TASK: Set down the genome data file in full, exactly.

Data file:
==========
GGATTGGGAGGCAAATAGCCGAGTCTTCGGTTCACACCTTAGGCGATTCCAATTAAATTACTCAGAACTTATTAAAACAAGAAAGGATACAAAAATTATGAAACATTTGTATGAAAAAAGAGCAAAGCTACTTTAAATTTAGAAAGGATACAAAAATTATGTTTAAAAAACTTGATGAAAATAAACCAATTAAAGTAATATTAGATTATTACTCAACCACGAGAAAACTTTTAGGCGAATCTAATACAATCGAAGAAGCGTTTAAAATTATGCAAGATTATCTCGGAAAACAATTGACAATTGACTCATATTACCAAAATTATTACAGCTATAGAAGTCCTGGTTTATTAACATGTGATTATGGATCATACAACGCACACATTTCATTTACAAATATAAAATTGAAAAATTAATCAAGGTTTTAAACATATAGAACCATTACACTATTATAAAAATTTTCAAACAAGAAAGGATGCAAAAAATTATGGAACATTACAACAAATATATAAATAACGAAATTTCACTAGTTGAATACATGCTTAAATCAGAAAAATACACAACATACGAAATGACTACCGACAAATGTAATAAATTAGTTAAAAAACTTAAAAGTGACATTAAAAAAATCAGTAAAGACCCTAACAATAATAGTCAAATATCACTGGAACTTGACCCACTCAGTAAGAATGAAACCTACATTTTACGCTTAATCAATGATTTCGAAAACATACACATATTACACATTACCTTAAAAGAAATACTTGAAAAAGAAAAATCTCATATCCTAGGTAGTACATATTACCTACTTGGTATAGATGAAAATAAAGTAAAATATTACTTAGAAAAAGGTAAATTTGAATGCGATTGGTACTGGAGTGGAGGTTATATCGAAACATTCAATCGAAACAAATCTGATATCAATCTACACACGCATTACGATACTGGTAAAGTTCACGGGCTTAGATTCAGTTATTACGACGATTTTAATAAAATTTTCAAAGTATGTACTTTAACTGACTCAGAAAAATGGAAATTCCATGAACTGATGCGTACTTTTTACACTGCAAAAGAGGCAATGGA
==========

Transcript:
GGATTGGGAGGCAAATAGCCGAGTCTTCGGTTCACACCTTAGGCGATTCCAATTAAATTACTCAGAACTTATTAAAACAAGAAAGGATACAAAAATTATGAAACATTTGTATGAAAAAAGAGCAAAGCTACTTTAAATTTAGAAAGGATACAAAAATTATGTTTAAAAAACTTGATGAAAATAAACCAATTAAAGTAATATTAGATTATTACTCAACCACGAGAAAACTTTTAGGCGAATCTAATACAATCGAAGAAGCGTTTAAAATTATGCAAGATTATCTCGGAAAACAATTGACAATTGACTCATATTACCAAAATTATTACAGCTATAGAAGTCCTGGTTTATTAACATGTGATTATGGATCATACAACGCACACATTTCATTTACAAATATAAAATTGAAAAATTAATCAAGGTTTTAAACATATAGAACCATTACACTATTATAAAAATTTTCAAACAAGAAAGGATGCAAAAAATTATGGAACATTACAACAAATATATAAATAACGAAATTTCACTAGTTGAATACATGCTTAAATCAGAAAAATACACAACATACGAAATGACTACCGACAAATGTAATAAATTAGTTAAAAAACTTAAAAGTGACATTAAAAAAATCAGTAAAGACCCTAACAATAATAGTCAAATATCACTGGAACTTGACCCACTCAGTAAGAATGAAACCTACATTTTACGCTTAATCAATGATTTCGAAAACATACACATATTACACATTACCTTAAAAGAAATACTTGAAAAAGAAAAATCTCATATCCTAGGTAGTACATATTACCTACTTGGTATAGATGAAAATAAAGTAAAATATTACTTAGAAAAAGGTAAATTTGAATGCGATTGGTACTGGAGTGGAGGTTATATCGAAACATTCAATCGAAACAAATCTGATATCAATCTACACACGCATTACGATACTGGTAAAGTTCACGGGCTTAGATTCAGTTATTACGACGATTTTAATAAAATTTTCAAAGTATGTACTTTAACTGACTCAGAAAAATGGAAATTCCATGAACTGATGCGTACTTTTTACACTGCAAAAGAGGCAATGGA